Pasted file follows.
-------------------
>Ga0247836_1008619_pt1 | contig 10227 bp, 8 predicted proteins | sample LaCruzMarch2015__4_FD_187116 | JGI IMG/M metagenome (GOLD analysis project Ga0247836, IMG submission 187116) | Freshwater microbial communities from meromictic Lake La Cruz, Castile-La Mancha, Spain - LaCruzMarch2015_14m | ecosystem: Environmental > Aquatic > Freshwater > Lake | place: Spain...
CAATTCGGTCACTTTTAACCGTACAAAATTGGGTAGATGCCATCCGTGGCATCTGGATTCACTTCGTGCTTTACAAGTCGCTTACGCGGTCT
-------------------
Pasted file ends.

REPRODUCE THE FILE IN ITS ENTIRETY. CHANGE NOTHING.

>Ga0247836_1008619_pt1 | contig 10227 bp, 8 predicted proteins | sample LaCruzMarch2015__4_FD_187116 | JGI IMG/M metagenome (GOLD analysis project Ga0247836, IMG submission 187116) | Freshwater microbial communities from meromictic Lake La Cruz, Castile-La Mancha, Spain - LaCruzMarch2015_14m | ecosystem: Environmental > Aquatic > Freshwater > Lake | place: Spain...
CAATTCGGTCACTTTTAACCGTACAAAATTGGGTAGATGCCATCCGTGGCATCTGGATTCACTTCGTGCTTTACAAGTCGCTTACGCGGTCT